Women in Natural Wine

Women in Natural Wine

Posted by Holly Berrigan on

As a woman-owned company, it is one of our mandates to find and support other women in the wine industry from producers, to distributors, events, and everything in between! We’ve partnered with Wonder Women of Wine for the past year and a half to designate which producers we have that are 50%+ owned by women as well as customize different boxes with women owned wineries and publications and are excited to push the envelope further! 

In this blog I want to walk through some statistics on women in wine, discuss the demographics change when we start looking at natural wine, and highlight some women in wine that we love and would encourage you to follow! We also interview Wonder Women of Wine founder Rania Zayyat on this topic, so let's start there!

Ever wonder who the wonder woman of wine is? Meet Rania Zayyat.

Rania Zayyat - Wonder Women of Wine

If you’ve ever fantasized about what life would look like as a sommelier, this is the place for you. Today, the wine industry feels and looks very different than it did three years ago when we launched our business. One of the ways it has changed is the number of women I’ve met while working to bring consumers natural wines. Every year it seems I’m encountering more women in leadership roles and many new women winemakers. 

MYSA Natural Wine recently sat down with one of the leading women in wine, Rania Zayyat, advanced sommelier and founder of Wonder Women of Wine, a nonprofit advocating for gender equality in the wine industry.

We turned to Rania to learn more about her journey to becoming an advanced sommelier, how you go about forming an advocacy group, and what keeps her going. Enjoy our discussion below, and tune in to our Instagram Live conversation on Wednesday, September 9th to be able to ask questions to me and Rania.

Let’s start here: Women represent 60% of wine buyers in the United States and make up half the workforce in the wine industry, but account for only 5% of chief executives at the largest companies.

Rania, what gives?

Rania Zayyat: These are pretty astounding numbers, right?! I feel like there are several factors at play here. One is, as we know, a minority of the overall population, straight white men, have controlled a majority of industries, government roles, and positions of power in this country since its inception, and they’ve acted as gatekeepers, historically allowing mainly other straight white men access to resources like funding, mentorship, higher level positions, decision-making roles, etc. On the other side, our society has, subconsciously and consciously, taught women to question themselves, that women can’t be trusted, that characteristics such as empathy, nurture and understanding, are perceived as weak or less valuable than men’s approach to business, and so while women and underrepresented groups are not given the same access or opportunities, our negative beliefs about ourselves are reinforced through that lack of access. It’s a big mess and we’re hoping to make some long-term, sustainable changes that not only benefit women, but benefit anyone who has ever felt underrepresented, overlooked, spoken over, and passed up. 

OK, you’ve shared another stat with us: in 2015, female somms reported earning an average of $7,150 less than somms that were male. Where are we today?

Zayyat: There have been some more recent studies conducted by SevenFiftyDaily on career salary surveys across the wine industry as a whole versus just sommeliers, and in 2019, women earned an average of $12,000 less than men, which accounted for a slight decrease of 1.7% in the overall wage gap between men and women. We obviously have a lot more work to do.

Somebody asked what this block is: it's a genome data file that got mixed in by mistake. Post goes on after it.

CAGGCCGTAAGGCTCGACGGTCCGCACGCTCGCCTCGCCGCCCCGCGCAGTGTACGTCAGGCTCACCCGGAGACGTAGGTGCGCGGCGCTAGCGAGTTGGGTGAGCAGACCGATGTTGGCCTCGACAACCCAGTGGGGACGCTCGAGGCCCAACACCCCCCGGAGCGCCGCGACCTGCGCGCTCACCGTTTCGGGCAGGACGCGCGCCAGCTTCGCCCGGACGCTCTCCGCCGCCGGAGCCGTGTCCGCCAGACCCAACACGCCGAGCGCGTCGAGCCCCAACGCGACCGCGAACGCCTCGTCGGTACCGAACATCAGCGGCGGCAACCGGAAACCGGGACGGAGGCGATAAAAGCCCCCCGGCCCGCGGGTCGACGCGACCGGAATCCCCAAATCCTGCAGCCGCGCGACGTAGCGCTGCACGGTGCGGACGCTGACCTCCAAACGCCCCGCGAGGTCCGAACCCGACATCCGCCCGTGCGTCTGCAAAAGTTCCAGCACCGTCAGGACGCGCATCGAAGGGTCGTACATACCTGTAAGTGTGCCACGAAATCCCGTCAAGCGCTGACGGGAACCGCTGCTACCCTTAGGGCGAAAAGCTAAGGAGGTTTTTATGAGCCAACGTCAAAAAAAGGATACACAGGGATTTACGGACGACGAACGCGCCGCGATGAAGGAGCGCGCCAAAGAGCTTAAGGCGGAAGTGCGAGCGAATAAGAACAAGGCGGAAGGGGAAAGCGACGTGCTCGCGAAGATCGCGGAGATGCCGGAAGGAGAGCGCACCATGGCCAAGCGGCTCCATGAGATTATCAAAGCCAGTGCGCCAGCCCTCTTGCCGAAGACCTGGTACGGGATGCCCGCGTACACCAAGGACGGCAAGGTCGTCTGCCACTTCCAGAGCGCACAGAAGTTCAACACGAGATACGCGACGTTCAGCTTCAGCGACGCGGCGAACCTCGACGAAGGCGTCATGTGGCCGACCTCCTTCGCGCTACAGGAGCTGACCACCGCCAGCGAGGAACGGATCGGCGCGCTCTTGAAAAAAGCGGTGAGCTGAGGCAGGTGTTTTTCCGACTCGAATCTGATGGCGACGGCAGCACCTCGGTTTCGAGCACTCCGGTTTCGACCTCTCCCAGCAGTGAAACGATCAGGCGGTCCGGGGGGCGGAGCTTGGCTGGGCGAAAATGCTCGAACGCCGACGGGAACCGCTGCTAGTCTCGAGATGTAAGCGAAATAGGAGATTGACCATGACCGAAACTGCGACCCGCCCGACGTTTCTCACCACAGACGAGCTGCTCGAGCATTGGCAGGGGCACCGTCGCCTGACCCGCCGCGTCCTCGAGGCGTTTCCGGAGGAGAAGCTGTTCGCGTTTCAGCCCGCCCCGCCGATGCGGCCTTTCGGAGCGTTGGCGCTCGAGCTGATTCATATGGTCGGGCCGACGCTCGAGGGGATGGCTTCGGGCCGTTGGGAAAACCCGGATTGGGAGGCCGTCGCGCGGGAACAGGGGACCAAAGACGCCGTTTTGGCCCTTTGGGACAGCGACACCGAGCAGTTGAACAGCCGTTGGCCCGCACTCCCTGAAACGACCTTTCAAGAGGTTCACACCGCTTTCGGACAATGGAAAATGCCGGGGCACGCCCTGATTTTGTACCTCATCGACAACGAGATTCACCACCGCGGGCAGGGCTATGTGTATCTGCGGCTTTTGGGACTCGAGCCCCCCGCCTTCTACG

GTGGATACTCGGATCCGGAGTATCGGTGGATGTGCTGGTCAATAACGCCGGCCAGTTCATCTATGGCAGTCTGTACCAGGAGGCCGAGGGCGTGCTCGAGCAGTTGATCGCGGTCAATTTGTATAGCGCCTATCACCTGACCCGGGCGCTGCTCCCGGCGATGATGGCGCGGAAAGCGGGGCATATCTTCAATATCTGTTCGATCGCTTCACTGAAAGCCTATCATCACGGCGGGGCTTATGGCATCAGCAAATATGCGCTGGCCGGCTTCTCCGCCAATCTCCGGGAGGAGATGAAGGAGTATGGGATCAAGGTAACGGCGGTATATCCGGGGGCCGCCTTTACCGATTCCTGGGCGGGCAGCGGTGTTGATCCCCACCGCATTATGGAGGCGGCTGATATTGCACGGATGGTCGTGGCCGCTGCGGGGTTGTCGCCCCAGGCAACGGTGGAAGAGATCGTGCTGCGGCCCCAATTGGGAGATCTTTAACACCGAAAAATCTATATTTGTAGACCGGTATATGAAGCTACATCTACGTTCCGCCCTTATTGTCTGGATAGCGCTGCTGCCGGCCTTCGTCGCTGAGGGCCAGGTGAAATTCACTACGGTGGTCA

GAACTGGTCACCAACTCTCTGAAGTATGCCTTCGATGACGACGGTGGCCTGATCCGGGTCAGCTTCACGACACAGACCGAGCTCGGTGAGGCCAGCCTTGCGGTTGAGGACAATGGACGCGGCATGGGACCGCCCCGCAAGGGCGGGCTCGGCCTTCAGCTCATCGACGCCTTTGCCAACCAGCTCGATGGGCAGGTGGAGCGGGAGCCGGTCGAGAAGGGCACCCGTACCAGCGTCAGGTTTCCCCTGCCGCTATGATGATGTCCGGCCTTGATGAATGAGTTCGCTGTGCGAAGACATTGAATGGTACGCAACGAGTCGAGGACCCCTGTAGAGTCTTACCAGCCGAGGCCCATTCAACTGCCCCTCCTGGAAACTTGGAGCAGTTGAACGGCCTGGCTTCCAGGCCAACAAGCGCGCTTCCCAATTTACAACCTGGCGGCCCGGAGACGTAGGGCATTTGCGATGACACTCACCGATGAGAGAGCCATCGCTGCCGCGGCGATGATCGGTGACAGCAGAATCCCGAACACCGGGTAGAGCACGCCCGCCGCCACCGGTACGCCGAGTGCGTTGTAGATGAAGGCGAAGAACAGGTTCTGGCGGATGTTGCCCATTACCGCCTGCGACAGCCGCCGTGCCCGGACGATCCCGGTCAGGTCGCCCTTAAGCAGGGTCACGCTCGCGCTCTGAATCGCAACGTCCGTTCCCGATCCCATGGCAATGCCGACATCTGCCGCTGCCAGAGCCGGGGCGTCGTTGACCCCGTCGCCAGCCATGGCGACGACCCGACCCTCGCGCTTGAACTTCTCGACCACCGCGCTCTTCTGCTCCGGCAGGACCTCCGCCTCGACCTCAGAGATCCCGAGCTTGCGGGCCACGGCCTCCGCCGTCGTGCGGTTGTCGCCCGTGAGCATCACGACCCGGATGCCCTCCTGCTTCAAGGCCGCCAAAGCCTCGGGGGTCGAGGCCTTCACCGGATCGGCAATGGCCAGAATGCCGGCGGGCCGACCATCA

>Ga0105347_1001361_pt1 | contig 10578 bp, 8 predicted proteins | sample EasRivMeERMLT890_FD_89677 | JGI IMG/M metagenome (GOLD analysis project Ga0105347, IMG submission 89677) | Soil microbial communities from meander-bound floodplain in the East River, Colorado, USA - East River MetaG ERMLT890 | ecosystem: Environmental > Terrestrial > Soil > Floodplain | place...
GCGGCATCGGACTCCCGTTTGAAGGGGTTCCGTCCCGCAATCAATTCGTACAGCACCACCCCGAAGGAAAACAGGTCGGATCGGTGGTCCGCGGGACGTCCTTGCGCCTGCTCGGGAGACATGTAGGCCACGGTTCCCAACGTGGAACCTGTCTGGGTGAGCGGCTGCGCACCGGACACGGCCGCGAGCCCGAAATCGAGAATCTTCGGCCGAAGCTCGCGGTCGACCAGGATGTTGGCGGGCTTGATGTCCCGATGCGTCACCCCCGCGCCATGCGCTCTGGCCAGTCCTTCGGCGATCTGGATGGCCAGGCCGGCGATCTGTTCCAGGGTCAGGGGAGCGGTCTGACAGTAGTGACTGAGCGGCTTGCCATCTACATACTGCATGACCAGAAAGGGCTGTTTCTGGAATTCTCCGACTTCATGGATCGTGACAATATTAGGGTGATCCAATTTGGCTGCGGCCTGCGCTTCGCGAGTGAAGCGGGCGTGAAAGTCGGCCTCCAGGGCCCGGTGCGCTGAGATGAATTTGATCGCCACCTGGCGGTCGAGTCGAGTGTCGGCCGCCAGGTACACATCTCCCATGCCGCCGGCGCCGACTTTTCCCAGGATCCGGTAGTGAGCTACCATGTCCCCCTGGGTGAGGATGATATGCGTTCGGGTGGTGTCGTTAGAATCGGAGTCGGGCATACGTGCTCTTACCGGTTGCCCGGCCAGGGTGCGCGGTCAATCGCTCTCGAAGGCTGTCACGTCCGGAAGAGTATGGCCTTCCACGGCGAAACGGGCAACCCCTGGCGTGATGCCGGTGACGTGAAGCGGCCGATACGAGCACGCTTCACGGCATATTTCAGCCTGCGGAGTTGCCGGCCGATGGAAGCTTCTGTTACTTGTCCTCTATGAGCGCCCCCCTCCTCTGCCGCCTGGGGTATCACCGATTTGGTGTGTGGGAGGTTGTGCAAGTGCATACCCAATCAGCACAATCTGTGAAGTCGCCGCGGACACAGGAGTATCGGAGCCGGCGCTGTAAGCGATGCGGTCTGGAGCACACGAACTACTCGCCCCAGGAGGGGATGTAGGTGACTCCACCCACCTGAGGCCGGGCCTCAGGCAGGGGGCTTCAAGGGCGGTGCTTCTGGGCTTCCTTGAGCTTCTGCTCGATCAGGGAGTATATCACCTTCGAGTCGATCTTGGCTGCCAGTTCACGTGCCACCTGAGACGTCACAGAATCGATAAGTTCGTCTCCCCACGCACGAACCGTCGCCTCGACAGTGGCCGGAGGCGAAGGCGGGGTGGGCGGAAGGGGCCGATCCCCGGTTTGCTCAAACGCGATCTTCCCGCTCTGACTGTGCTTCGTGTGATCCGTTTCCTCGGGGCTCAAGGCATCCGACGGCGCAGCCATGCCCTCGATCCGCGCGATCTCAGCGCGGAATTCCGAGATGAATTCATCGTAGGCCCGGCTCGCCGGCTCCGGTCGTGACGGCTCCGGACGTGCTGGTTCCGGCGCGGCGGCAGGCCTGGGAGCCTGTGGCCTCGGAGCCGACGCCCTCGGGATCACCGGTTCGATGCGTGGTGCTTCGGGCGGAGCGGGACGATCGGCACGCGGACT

Why don’t we back up a minute and have you briefly share your entry point into the wine business?

Zayyat: I’ve been working in wine for 10 years and the hospitality industry for 16 years now, and my interest in wine arose naturally as I started working in higher end restaurants while going to school. I’m an anthropologist at heart, and have a degree in Cultural Anthropology from the University of Houston, so I’ve always viewed wine as this really beautiful component of culture, bringing people together, and an important experiential piece of dining. Plus it means you get to travel to wine regions!

I started working at Pappas Bros. Steakhouse in Houston, TX in 2010, which was a dream of a wine program for a young and budding sommelier like me who wanted to learn about all the classic wine regions of the world, the best producers, vintages, and service. I spent three years as a server there and then eventually started picking up shifts to help the wine team do inventory, arrange the cellar, organize bottles, work tastings, and then graduated into working floor somm shifts in my fourth year. I took and passed my Certified Exam through the Court of Master Sommeliers in February, 2013. After that, I knew I wanted to pursue a career in wine and have worked in the industry ever since. I moved to Austin in January 2014 to pursue opportunities in the wine industry here and then took and passed the Advanced Sommelier Exam in July of 2015.

I’m currently the Wine Director at Bufalina in East Austin. 

Did you find the process to become an Advanced Sommelier difficult? What advice would you give to other women exploring this option?

Zayyat: It’s definitely a difficult process to get to that level, but it’s something I knew I wanted for myself and my career, and looking back, there were a lot of sleepless nights, all day study sessions, weekly blind tastings, service practicals, map making, and not as much traveling as I would have liked. 

My advice would be, if you’re pursuing anything in this industry (or in life), make sure you’re doing it for you and not for anyone else. Also, find a support group, people who are also pursuing the same thing. And something that I didn’t do, but if I could go back and do all over again, would be to take care of yourself physically! However you prefer to move your body, do it. It will refresh your mind. 

Based on your experience training to become a sommelier and having worked in the restaurant industry for years, when did the idea for Wonder Women of Wine really take hold?